Cuba's escape valve
OUR OPINION: Havana shows it has no intention of respecting human
rights, improving relations with the U.S.
By The Miami Herald Editorial
As Cuba continues its crack down on dissidents and young Cubans complain
of no future, the number of Cubans caught at sea or pleading "dry foot"
here or at crossings on the U.S.-Mexican border have doubled from last year.
The Castro brothers' escape valve is operational again. That's because
pressure from within is mounting for change.
The island's disastrous economy (despite Venezuela's oil giveaways) is a
strong factor, say opposition leaders on the island and Cuban Americans
who have been in contact with the new arrivals.
Meanwhile, the Obama administration's attempts to free U.S. Agency for
International Development worker Alan Gross (for a "crime" that most
everywhere else would have been handled with a fine and a return trip
home) have fallen flat.
No surprise there, as Washington has not yet fully understood that
Havana has no interest in negotiating better relations with the United
States. Its intent remains turning Uncle Sam into the Boogey Man, to
take the heat off the regime's own failings.
Bill Richardson, former U.S. ambassador to the United Nations, went to
Cuba on an "unofficial" trip looking to bring back Mr. Gross, who's
serving an outrageous 15-year prison sentence. Cuba accuses Mr. Gross,
62 and ill, of being a spy for bringing communications equipment to
Jewish groups in Havana.
Predictably, Mr. Richardson returned without him. Just more mind games
from a 52-year-old dictatorship worried about the ramifications of the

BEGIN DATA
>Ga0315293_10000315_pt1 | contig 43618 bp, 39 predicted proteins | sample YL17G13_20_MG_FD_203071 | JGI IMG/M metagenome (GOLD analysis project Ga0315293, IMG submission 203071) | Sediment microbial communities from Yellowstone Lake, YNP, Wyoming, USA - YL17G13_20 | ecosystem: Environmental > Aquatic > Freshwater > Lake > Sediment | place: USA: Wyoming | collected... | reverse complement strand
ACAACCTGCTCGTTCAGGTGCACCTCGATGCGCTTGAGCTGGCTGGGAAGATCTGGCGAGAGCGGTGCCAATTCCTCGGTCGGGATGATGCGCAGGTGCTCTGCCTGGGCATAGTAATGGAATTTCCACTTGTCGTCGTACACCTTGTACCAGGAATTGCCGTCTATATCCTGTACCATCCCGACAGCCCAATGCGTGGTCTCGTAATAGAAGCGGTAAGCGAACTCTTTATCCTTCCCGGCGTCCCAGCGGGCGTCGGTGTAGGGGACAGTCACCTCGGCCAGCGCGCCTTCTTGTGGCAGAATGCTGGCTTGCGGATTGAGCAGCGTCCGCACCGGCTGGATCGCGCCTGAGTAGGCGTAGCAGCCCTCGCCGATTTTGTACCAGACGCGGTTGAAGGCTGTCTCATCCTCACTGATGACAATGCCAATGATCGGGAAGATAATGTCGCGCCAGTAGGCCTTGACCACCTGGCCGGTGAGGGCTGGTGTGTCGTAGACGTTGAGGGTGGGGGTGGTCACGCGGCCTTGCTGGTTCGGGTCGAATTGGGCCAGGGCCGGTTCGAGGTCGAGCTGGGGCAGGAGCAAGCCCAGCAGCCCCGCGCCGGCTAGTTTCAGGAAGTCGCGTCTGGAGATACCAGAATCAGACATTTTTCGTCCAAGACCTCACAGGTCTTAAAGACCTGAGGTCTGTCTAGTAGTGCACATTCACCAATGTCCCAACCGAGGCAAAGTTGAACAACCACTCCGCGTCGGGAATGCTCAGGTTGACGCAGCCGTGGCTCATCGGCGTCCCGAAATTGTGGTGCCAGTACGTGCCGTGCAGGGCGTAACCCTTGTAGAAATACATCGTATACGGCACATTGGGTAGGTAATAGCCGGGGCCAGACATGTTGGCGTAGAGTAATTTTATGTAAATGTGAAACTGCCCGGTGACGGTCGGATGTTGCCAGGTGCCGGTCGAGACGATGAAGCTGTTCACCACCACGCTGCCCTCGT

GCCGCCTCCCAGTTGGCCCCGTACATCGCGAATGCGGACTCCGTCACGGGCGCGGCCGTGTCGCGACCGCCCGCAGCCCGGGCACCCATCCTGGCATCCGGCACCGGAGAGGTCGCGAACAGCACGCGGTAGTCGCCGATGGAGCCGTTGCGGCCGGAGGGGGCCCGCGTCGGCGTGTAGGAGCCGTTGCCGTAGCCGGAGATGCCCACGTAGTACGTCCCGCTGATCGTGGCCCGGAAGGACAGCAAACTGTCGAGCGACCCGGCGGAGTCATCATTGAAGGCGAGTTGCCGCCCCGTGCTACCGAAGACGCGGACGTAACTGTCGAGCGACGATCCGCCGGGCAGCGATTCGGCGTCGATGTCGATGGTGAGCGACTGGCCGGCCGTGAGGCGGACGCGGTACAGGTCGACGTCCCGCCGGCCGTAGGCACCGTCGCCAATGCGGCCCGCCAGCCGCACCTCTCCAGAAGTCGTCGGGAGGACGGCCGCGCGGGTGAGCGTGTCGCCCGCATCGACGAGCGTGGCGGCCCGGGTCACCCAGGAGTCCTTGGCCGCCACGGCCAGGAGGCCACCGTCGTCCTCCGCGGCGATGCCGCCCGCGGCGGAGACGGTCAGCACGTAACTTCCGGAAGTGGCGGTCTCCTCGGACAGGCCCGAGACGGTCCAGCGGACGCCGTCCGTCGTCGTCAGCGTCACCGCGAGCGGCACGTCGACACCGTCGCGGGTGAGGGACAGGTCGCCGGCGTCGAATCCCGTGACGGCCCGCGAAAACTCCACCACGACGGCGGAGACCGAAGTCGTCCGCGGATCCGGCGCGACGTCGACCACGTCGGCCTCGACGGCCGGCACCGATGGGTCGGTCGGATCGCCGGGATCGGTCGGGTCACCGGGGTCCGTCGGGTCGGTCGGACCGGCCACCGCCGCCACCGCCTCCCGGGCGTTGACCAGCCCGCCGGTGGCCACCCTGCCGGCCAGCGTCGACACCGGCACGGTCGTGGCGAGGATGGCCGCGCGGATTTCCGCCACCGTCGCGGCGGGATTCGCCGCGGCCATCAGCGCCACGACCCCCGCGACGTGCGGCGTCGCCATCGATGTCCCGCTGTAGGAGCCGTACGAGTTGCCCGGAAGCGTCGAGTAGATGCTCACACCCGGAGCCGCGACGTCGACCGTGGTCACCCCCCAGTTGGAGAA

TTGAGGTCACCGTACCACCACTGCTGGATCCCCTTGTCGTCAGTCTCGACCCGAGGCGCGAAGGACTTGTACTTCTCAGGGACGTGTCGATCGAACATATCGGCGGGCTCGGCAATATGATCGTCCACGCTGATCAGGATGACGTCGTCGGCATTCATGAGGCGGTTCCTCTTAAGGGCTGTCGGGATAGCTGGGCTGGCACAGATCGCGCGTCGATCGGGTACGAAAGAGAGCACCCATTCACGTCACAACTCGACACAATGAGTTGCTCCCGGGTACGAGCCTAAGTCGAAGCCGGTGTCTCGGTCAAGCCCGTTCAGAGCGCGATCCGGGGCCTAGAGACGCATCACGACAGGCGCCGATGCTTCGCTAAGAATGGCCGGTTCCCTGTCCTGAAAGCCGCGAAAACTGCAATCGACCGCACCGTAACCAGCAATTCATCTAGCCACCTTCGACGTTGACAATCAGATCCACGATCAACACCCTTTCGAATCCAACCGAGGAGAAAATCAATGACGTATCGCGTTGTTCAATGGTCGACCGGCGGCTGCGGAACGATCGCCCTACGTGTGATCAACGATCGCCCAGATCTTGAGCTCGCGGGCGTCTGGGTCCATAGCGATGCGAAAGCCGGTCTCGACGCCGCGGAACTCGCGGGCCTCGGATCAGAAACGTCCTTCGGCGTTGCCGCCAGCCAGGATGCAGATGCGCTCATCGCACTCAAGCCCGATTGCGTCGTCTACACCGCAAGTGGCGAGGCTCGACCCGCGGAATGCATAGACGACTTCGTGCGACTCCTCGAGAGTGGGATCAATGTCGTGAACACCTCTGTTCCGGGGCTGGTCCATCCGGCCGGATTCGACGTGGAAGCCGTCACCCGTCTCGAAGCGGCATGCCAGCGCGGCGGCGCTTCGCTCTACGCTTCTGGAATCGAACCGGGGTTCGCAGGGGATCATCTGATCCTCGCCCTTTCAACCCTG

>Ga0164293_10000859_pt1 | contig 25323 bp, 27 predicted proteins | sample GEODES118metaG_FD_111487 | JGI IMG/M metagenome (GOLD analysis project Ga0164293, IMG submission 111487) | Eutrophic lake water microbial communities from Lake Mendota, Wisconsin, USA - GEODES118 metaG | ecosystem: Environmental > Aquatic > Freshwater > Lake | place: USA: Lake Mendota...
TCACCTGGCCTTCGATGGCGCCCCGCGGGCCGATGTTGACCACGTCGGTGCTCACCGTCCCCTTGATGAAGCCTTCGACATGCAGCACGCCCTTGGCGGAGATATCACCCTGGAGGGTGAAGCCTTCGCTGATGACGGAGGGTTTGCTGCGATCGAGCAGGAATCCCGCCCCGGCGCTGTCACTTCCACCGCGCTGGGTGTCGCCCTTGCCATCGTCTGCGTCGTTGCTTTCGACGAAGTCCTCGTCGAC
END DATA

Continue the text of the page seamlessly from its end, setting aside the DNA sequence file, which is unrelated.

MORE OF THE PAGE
Arab Spring and fearing what technology in the hands of a new generation
of Cubans might bring.
Cell phone cameras from Santiago to Havana are capturing growing
discontent for the world to see. Brave young women and men are standing
on street corners, even on the Capitol steps, to denounce abuses and
call for democracy. The protests are gaining in number and in support
from average Cubans on the street.
Mr. Richardson maintains human rights are improving in Cuba. It's a
shame he didn't take a few hours out of his dead-end trip to talk with
the Ladies in White, who have been beaten and detained, or to speak with
the island's bloggers like Yoani Sánchez.
In Lima last week, a report issued by the InterAmerican Press
Association presented a grim picture regarding the harassment of
journalists and bloggers in Cuba and women like 34-year-old independent
journalist Sonia Garro. She is among a new generation criticizing the
Cuban government's treatment of Afro-Cubans.
Had Mr. Richardson met Ms. Garro and others who have been beaten, he
wouldn't have expressed surprise that he wasn't allowed to see Mr. Gross
or meet with Raúl Castro.
According to a recent New York Times report, Mr. Richardson was prepared
to press the Obama administration to drop Cuba from the State
Department's list of nations that sponsor terror, as a goodwill gesture
in exchange for Mr. Gross.
But Cuba wants the Cuban Five spies returned for Mr. Gross. One already
is out on three years' probation after serving a 13-year sentence.
To compare Mr. Gross' work to help Cubans connect to the outside world
to that of Cuban spies who were nosing around military bases like
Homestead's, looking for U.S. secrets, and responsible for the shootdown
of the Brothers to the Rescue planes is ludicrous. To talk of removing
Cuba from the well-documented list of state sponsors of terror, even